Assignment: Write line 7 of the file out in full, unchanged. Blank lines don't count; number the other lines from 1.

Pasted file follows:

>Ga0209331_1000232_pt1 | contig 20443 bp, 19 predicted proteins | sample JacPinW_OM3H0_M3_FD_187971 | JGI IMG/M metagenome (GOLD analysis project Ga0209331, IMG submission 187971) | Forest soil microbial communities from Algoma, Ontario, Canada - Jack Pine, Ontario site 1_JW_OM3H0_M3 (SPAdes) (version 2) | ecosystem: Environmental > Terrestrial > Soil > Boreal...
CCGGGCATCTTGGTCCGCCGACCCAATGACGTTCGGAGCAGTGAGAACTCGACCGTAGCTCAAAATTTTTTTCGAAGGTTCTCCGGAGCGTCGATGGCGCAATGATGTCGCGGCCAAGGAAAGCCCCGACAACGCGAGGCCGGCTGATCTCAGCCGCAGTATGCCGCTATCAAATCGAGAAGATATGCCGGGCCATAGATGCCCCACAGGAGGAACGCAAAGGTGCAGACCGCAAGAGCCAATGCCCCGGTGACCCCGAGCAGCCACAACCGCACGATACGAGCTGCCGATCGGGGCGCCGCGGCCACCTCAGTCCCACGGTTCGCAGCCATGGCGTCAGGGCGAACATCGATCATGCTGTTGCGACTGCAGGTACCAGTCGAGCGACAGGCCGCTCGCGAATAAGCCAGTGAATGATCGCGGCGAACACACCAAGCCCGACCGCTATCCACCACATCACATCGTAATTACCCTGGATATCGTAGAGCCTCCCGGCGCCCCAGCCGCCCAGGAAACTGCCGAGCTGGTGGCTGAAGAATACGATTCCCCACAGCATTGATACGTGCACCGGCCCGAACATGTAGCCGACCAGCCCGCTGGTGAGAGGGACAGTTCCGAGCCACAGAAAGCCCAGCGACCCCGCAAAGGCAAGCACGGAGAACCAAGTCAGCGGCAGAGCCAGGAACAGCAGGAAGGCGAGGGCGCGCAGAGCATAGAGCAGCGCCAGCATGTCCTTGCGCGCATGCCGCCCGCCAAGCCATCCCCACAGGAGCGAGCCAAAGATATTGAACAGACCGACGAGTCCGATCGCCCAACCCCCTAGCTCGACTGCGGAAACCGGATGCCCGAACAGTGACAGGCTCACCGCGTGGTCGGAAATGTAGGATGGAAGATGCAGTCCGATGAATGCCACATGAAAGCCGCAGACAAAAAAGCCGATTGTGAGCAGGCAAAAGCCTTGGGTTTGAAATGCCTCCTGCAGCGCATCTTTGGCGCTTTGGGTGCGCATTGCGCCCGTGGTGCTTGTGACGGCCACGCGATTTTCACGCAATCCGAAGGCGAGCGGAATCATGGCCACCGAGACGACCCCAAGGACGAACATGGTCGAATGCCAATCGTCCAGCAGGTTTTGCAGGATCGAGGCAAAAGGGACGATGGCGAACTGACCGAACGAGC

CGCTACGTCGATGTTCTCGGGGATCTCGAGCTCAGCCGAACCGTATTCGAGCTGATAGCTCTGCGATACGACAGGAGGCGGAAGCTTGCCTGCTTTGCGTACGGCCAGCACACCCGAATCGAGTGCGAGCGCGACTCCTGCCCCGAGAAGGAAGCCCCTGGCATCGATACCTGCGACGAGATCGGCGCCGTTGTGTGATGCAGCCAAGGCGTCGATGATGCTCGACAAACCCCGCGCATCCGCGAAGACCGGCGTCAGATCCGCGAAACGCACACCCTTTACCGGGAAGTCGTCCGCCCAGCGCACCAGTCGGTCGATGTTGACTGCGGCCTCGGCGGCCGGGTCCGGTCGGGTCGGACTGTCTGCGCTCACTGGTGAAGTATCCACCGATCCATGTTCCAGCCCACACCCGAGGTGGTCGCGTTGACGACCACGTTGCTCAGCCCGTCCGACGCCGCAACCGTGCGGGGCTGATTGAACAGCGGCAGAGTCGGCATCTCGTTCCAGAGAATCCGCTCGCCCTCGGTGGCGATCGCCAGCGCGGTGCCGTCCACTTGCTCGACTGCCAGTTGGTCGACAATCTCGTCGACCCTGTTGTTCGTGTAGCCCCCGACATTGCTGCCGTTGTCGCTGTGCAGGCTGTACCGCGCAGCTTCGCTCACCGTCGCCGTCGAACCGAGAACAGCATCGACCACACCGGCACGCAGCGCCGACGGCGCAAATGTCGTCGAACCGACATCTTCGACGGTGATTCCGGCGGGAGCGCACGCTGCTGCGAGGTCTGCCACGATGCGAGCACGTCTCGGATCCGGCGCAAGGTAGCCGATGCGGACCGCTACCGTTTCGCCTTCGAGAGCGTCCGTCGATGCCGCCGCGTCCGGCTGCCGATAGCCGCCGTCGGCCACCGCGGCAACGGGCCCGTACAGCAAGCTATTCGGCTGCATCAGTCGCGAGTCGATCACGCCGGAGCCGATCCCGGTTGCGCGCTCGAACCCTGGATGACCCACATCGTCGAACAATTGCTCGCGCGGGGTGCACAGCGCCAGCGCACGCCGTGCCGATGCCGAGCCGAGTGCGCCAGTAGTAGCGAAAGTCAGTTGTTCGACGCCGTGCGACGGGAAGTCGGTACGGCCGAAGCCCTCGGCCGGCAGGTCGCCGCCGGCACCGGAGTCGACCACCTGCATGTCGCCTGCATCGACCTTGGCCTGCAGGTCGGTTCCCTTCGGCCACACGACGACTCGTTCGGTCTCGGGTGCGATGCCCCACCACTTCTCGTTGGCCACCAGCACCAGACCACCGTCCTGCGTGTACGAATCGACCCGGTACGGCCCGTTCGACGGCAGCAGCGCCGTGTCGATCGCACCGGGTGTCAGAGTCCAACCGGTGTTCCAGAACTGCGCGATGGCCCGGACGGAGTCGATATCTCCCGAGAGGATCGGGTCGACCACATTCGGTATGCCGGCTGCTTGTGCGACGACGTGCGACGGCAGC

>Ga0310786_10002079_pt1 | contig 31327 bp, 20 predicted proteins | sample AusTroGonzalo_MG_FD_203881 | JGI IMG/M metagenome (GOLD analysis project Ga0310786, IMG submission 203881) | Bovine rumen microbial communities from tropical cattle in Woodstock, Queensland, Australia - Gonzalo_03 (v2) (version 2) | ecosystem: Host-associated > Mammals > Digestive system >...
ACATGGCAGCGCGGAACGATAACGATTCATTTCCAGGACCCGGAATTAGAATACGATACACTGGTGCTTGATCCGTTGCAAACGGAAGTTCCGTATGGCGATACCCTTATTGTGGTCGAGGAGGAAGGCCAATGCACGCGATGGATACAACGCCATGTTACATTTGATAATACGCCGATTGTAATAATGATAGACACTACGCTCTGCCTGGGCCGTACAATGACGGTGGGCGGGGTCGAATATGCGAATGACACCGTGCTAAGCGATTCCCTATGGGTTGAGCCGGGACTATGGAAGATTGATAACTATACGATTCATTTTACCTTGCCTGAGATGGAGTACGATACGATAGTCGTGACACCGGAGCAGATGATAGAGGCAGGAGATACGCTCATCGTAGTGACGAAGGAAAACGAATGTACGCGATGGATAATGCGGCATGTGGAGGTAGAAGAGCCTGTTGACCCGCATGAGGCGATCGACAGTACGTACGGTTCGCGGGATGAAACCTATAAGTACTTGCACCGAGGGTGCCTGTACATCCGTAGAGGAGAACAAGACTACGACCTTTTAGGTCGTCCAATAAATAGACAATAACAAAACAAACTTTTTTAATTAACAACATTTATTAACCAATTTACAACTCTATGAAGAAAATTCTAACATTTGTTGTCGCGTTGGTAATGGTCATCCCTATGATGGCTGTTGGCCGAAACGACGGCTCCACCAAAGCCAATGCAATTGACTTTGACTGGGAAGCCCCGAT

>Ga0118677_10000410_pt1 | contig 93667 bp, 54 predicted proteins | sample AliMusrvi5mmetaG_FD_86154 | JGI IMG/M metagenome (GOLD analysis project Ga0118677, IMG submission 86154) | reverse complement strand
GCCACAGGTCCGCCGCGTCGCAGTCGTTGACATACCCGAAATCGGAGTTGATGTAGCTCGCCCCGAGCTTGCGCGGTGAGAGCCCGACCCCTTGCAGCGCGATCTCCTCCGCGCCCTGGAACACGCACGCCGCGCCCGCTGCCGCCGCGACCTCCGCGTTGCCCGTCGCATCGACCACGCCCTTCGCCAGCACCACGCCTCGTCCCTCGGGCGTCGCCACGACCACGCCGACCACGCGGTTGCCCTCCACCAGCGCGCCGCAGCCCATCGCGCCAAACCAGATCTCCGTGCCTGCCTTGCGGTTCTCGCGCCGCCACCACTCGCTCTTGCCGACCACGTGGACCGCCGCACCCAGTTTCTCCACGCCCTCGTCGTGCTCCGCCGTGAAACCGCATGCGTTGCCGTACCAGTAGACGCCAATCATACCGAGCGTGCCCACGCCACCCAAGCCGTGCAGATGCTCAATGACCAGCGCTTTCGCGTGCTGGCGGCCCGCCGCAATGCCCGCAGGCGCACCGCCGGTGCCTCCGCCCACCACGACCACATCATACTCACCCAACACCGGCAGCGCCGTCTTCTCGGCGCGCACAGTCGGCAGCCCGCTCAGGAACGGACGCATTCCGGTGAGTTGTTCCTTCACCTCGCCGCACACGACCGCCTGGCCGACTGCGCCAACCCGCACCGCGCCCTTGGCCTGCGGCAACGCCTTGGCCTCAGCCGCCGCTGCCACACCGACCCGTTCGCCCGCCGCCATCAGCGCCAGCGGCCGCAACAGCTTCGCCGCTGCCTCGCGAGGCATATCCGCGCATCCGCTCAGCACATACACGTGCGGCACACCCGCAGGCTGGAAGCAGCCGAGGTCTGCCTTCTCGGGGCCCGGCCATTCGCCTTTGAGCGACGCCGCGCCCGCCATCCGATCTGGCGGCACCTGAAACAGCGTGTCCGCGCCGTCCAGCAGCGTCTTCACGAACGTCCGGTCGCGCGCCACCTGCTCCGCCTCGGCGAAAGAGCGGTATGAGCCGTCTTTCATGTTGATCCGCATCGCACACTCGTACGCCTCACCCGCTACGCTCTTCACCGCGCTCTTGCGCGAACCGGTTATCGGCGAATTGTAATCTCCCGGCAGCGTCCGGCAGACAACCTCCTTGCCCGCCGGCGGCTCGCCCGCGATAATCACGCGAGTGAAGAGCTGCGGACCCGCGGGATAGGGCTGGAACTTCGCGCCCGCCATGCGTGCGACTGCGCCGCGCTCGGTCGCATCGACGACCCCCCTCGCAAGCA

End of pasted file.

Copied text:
GCCACAGGTCCGCCGCGTCGCAGTCGTTGACATACCCGAAATCGGAGTTGATGTAGCTCGCCCCGAGCTTGCGCGGTGAGAGCCCGACCCCTTGCAGCGCGATCTCCTCCGCGCCCTGGAACACGCACGCCGCGCCCGCTGCCGCCGCGACCTCCGCGTTGCCCGTCGCATCGACCACGCCCTTCGCCAGCACCACGCCTCGTCCCTCGGGCGTCGCCACGACCACGCCGACCACGCGGTTGCCCTCCACCAGCGCGCCGCAGCCCATCGCGCCAAACCAGATCTCCGTGCCTGCCTTGCGGTTCTCGCGCCGCCACCACTCGCTCTTGCCGACCACGTGGACCGCCGCACCCAGTTTCTCCACGCCCTCGTCGTGCTCCGCCGTGAAACCGCATGCGTTGCCGTACCAGTAGACGCCAATCATACCGAGCGTGCCCACGCCACCCAAGCCGTGCAGATGCTCAATGACCAGCGCTTTCGCGTGCTGGCGGCCCGCCGCAATGCCCGCAGGCGCACCGCCGGTGCCTCCGCCCACCACGACCACATCATACTCACCCAACACCGGCAGCGCCGTCTTCTCGGCGCGCACAGTCGGCAGCCCGCTCAGGAACGGACGCATTCCGGTGAGTTGTTCCTTCACCTCGCCGCACACGACCGCCTGGCCGACTGCGCCAACCCGCACCGCGCCCTTGGCCTGCGGCAACGCCTTGGCCTCAGCCGCCGCTGCCACACCGACCCGTTCGCCCGCCGCCATCAGCGCCAGCGGCCGCAACAGCTTCGCCGCTGCCTCGCGAGGCATATCCGCGCATCCGCTCAGCACATACACGTGCGGCACACCCGCAGGCTGGAAGCAGCCGAGGTCTGCCTTCTCGGGGCCCGGCCATTCGCCTTTGAGCGACGCCGCGCCCGCCATCCGATCTGGCGGCACCTGAAACAGCGTGTCCGCGCCGTCCAGCAGCGTCTTCACGAACGTCCGGTCGCGCGCCACCTGCTCCGCCTCGGCGAAAGAGCGGTATGAGCCGTCTTTCATGTTGATCCGCATCGCACACTCGTACGCCTCACCCGCTACGCTCTTCACCGCGCTCTTGCGCGAACCGGTTATCGGCGAATTGTAATCTCCCGGCAGCGTCCGGCAGACAACCTCCTTGCCCGCCGGCGGCTCGCCCGCGATAATCACGCGAGTGAAGAGCTGCGGACCCGCGGGATAGGGCTGGAACTTCGCGCCCGCCATGCGTGCGACTGCGCCGCGCTCGGTCGCATCGACGACCCCCCTCGCAAGCA